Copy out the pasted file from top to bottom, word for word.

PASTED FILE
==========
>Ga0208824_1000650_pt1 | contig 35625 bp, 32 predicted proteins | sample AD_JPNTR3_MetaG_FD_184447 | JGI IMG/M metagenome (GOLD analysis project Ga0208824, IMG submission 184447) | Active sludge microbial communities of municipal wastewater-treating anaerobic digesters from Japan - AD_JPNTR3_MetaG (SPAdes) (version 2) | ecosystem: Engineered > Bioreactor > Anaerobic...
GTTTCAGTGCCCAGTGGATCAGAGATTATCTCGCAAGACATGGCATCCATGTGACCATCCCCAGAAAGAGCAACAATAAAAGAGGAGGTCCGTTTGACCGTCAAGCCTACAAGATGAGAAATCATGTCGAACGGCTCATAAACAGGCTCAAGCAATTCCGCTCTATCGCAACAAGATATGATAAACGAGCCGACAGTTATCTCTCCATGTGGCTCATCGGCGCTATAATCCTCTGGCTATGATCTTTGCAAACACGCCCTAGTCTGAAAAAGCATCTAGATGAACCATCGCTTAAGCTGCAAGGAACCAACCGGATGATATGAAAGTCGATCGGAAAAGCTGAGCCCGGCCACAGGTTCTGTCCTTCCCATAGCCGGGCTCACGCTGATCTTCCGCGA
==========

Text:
>Ga0208824_1000650_pt1 | contig 35625 bp, 32 predicted proteins | sample AD_JPNTR3_MetaG_FD_184447 | JGI IMG/M metagenome (GOLD analysis project Ga0208824, IMG submission 184447) | Active sludge microbial communities of municipal wastewater-treating anaerobic digesters from Japan - AD_JPNTR3_MetaG (SPAdes) (version 2) | ecosystem: Engineered > Bioreactor > Anaerobic...
GTTTCAGTGCCCAGTGGATCAGAGATTATCTCGCAAGACATGGCATCCATGTGACCATCCCCAGAAAGAGCAACAATAAAAGAGGAGGTCCGTTTGACCGTCAAGCCTACAAGATGAGAAATCATGTCGAACGGCTCATAAACAGGCTCAAGCAATTCCGCTCTATCGCAACAAGATATGATAAACGAGCCGACAGTTATCTCTCCATGTGGCTCATCGGCGCTATAATCCTCTGGCTATGATCTTTGCAAACACGCCCTAGTCTGAAAAAGCATCTAGATGAACCATCGCTTAAGCTGCAAGGAACCAACCGGATGATATGAAAGTCGATCGGAAAAGCTGAGCCCGGCCACAGGTTCTGTCCTTCCCATAGCCGGGCTCACGCTGATCTTCCGCGA